Next, you add a bit of sodium or potassium sorbate, per instructions on the container. What this does is neuter any remaining (living) yeasts: it coats them in a way that makes it impossible for them to reproduce. The fewer yeast in the carboy, the more effective the coating.

Finally, you add the extra honey, to sweeten it. The remaining living yeasts will go nuts, but there aren’t enough left to do any serious damage, and they can’t reproduce, so the population never grows.

Some people try to stop the yeast with sodium or potassium metabisulfite. Don’t.

According to everything I’ve read, the sulfites are particularly toxic to bacteria, but not so much to yeasts, unless you get up to concentrations that will make your mead smell like a sulfur hot springs (and be utterly undrinkable). Red wine grapes contain natural sulfite compounds in the grape skin to inhibit bacterial and yeast growth — but it doesn’t do much good once the skin is breached and the beasties can get to the sweet insides, and the must is, of course, entirely sweet insides. A sulfite wash is often recommended for cleaning your equipment (to inhibit bacteria) in lieu of using Clorox, which is far more toxic to bacteria and yeast alike, and has to be completely rinsed clean before attempting your next brew — else it will kill the yeast and give your mead “swimming pool” notes, which is not something you want in a mead. Commercial wineries add sulfites to all wines for much the same reason commercial bakeries add preservatives to their breads: so they don’t get sued.

I’ve never personally tried the sorbate method above, but I will next time I make a sweet mead. To date, I’ve always added all the honey up front, let it sit around for a year or so, and then tried to bottle and drink it all before any corks pop. Not the best plan.

Here’s a warning about the air lock toward the end. During the early fermentation, the yeast is outgassing furiously, and your air lock — which contains water to effect the seal — will blow little bubbles. The pressure inside the bottle will always be slightly higher than the outside pressure because of this outgassing.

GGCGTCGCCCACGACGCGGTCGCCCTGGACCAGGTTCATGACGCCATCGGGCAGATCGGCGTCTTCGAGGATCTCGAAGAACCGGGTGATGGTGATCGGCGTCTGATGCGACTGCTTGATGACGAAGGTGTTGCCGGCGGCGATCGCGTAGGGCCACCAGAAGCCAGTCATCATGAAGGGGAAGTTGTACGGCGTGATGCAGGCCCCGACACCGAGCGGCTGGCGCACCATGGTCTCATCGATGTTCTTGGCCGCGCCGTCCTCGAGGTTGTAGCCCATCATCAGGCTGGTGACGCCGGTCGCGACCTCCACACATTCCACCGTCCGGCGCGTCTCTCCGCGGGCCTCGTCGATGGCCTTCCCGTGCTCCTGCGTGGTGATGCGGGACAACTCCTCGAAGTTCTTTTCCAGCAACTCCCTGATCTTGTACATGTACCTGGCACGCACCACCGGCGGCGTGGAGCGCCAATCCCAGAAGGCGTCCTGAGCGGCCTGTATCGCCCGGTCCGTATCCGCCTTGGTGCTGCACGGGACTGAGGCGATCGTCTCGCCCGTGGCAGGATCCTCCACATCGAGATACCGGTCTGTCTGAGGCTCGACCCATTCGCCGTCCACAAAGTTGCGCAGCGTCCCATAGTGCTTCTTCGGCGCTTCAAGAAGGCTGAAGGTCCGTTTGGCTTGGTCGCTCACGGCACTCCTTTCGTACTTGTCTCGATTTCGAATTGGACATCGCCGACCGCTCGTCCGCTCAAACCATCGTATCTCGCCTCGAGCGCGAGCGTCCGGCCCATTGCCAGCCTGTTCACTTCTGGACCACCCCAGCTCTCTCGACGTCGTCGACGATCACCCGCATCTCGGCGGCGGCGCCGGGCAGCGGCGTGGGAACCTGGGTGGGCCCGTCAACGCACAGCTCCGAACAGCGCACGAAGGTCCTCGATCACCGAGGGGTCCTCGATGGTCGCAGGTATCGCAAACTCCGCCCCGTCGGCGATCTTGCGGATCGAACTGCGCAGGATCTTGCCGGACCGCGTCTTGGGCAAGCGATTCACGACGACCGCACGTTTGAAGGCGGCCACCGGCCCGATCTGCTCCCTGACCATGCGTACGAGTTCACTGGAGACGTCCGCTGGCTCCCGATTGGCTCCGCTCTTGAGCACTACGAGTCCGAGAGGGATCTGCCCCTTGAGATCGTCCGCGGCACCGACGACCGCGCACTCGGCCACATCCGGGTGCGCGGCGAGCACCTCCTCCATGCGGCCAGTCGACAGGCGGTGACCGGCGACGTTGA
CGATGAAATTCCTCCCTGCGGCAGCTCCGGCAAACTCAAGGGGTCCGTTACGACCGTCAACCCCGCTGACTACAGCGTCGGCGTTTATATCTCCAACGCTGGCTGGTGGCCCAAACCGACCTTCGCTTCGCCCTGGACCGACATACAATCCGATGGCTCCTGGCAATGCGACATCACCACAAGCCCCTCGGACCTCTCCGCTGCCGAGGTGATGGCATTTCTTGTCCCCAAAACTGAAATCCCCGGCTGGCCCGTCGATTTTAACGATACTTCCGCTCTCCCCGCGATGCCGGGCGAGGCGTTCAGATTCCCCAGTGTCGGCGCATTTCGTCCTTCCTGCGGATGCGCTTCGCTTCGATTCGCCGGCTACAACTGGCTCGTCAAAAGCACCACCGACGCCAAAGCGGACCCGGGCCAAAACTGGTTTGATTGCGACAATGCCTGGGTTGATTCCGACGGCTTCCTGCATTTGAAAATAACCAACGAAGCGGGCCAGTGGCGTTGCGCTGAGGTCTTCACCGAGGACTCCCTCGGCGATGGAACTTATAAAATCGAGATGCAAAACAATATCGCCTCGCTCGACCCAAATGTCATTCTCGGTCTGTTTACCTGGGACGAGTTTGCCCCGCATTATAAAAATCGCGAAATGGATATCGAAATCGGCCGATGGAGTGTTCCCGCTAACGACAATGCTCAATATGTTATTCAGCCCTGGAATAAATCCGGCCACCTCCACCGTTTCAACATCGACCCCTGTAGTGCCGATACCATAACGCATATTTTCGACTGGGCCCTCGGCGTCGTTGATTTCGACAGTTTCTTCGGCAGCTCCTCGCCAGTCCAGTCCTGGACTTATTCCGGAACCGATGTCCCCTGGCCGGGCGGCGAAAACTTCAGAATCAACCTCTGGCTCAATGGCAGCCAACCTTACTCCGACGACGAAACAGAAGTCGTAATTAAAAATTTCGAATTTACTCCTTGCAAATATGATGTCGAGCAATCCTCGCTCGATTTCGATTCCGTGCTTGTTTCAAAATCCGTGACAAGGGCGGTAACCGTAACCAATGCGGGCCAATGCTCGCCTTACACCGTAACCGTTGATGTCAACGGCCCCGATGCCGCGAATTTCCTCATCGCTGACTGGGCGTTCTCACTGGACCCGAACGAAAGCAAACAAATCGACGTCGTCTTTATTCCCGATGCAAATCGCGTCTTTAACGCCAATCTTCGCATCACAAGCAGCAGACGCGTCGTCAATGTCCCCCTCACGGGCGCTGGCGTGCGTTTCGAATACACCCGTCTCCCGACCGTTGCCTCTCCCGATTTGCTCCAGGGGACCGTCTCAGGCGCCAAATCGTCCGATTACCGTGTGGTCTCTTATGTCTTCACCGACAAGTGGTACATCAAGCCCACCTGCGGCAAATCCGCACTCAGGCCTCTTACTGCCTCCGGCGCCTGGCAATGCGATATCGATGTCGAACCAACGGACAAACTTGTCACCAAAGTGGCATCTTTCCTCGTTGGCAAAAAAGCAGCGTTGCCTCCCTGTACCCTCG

As the fermentation slows, the outgassing slows, and the bubbling of the air lock will slow and eventually stop. At this point, your carboy has become a classic barometer.

When the barometric pressure in your area drops, the pressure inside the bottle will be higher than outside, and the air lock will blow a bubble that has nothing to do with fermentation. However, when the barometric pressure rises, the pressure inside the bottle will be lower than outside, and the water in the air lock will backwash into your brew. If it’s perfectly clean water, no problem. But after a brew has sat on a dusty shelf for three months because you’ve forgotten about it, you can get some nasties growing in the air lock water.

Make sure you clean the air lock and replace the water when you rack, and toward the very end, you might want to empty the water out entirely. At that point, the brew should be pretty toxic to wild yeasts and bacteria alike, and the design of the air lock is such that nothing can easily get in, even when it’s dry.

A word on the alcohol content of the finished product.

If you brew a mead to complete dryness, measuring the alcohol content is simple. The finished brew is pretty much a mix of water and ethanol, with a few traces of other stuff that matter hugely to the palate, but have very little effect on the density of the liquid. Ethanol has a specific gravity of 0.787, while pure water has a specific gravity of 1.000. If your mix is 50% water and 50% alcohol (by volume), the specific gravity will be exactly halfway between, at 0.894. So measuring the density of the finished brew tells you the alcohol content.

That’s exactly what a hydrometer does. You fill a plastic tube with your brew, then drop in a sealed glass tube with a scale marked on it. (You could drop the glass tube directly into the carboy, but then you have the problem of fishing it back out.) The glass tube floats in the brew. If the brew is dense (not much alcohol), it floats high. If the brew is less dense (lots of alcohol), it floats lower. You read the alcohol content directly from the scale on the glass tube.